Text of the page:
While no official legislature has been drafted, the New Jersey Senate is preparing the votes to pass two measures that would expand medical marijuana and legalize recreational cannabis statewide. Senate President Steve Sweeney is confident that the bill will have the votes by the time they are proposed in September.
While the issue has not been overwhelmingly bipartisan, it is likely that some conservative will vote to approve the measure. Sweeney notes that, “There’s some people that will never support it and there are some people who are just hedging their bets because there’s not a bill to look at.” He went on to say, “Don’t be surprised when people who say they were against it vote for it.”
To approve the two measures, Sweeney will need solicit at least 21 votes in the Senate and Assembly Speaker Craig Coughlin will need to do his due diligence to secure at least 41 votes in the General Assembly. The Senate President is secure in his expectations saying, “I’m confident we‘ll get to 21 and 41. I‘m not going to get to 28, but I’m confident I’ll get to 21 votes and the speaker will find 41.”
Something that is very unique about the measures that will be drafted and proposed in the week ahead, is that expansion of medical marijuana will be directly tied to the legalization of recreational cannabis. This is a promise that Sweeney is intent to make good on and is hopeful that he’ll receive support across the aisle.
He recently said, “Listen, we’re going to need to work with [Republicans] to pass it. I can’t get anyone to make a commitment on something that they have no idea what it looks like, nor would I expect them to make the commitment.” Sweeney is certain that once the bills are drafted, conservatives will align with fellow New Jersey officials Governor Phil Murphy and Assembly Speaker Coughlin.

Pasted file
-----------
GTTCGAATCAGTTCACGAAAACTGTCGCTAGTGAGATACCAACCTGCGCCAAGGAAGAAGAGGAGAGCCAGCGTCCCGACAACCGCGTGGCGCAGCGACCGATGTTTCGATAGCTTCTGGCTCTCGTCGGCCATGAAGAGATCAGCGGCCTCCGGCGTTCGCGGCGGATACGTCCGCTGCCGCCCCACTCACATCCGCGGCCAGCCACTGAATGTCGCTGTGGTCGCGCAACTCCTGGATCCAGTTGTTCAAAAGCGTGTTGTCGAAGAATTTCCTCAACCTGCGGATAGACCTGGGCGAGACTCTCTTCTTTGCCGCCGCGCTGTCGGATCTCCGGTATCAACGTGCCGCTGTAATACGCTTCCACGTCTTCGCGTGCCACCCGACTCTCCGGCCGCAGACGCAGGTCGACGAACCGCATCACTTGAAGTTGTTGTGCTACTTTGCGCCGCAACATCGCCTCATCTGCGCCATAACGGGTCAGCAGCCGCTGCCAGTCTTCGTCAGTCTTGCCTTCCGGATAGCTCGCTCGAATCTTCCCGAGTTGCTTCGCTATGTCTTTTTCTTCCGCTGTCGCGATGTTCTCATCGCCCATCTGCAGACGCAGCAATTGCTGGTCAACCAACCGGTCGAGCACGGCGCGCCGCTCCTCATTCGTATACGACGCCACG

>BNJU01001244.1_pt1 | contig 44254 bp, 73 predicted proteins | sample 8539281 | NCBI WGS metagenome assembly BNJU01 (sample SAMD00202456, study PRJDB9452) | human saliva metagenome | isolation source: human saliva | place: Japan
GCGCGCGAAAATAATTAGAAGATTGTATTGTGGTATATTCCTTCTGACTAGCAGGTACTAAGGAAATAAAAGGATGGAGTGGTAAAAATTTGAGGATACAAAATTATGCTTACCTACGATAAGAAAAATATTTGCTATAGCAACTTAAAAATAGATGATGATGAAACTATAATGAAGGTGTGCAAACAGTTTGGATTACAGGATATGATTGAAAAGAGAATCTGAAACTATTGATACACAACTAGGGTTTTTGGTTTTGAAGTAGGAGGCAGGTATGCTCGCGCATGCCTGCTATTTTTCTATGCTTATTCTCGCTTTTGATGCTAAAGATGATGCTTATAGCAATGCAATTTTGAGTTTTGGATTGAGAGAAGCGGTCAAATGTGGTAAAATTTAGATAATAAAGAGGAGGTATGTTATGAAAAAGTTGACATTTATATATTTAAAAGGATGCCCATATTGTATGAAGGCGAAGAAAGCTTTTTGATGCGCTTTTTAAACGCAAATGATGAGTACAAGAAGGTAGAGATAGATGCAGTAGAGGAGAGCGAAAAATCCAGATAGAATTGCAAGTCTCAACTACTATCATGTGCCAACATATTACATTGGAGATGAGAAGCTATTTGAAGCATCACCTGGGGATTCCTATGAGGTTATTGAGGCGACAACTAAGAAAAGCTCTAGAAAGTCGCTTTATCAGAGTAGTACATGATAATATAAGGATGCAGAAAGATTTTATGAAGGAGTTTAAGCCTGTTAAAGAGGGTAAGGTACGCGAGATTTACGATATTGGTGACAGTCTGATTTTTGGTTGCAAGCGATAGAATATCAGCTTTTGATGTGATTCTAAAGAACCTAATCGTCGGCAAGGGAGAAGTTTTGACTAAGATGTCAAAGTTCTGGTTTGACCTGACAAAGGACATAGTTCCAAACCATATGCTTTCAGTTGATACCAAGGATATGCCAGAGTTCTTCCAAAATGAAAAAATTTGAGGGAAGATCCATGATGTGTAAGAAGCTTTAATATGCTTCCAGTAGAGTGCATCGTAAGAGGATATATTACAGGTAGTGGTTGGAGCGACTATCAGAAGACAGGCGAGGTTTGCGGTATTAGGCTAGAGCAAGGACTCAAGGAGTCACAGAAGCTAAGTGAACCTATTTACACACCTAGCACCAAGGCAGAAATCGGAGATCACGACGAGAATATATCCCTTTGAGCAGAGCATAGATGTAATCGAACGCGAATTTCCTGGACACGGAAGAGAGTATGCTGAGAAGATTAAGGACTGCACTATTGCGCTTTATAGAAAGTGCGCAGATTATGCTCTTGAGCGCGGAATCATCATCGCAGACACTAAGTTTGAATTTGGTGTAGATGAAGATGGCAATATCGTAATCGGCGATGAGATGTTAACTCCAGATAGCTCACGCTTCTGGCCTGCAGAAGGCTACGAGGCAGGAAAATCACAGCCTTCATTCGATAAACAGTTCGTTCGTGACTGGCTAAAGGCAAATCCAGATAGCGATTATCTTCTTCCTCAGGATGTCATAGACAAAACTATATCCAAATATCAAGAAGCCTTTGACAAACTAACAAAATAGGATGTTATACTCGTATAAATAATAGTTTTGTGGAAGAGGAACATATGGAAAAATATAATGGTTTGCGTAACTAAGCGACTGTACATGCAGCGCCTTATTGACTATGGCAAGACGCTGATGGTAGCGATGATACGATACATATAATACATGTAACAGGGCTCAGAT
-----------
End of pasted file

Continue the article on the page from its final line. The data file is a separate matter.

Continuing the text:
There are still a few questions that remain as the bill is being drafted such as expunging the records for marijuana related crimes, and establishing a fair tax percentage. Senate President Sweeney is determined to get it lower than 25% to prevent consumers from resorting to the black market.
“I don’t want [the tax rate] to be 25 percent, because then you’re just going to keep the black market alive. If you tax it too high, you incentivize people to use the black market because you’ve raised the price too high.” remarked Sweeney.
Only time will tell whether or not Republicans and Democrats can push through this legislation, but it’s fair to say that a carefully crafted bill is the only way forward. If Sweeney and Coughlin can secure the minimum number of votes in the Assembly and Senate, New Jersey will be the 31st state to legalize recreational marijuana.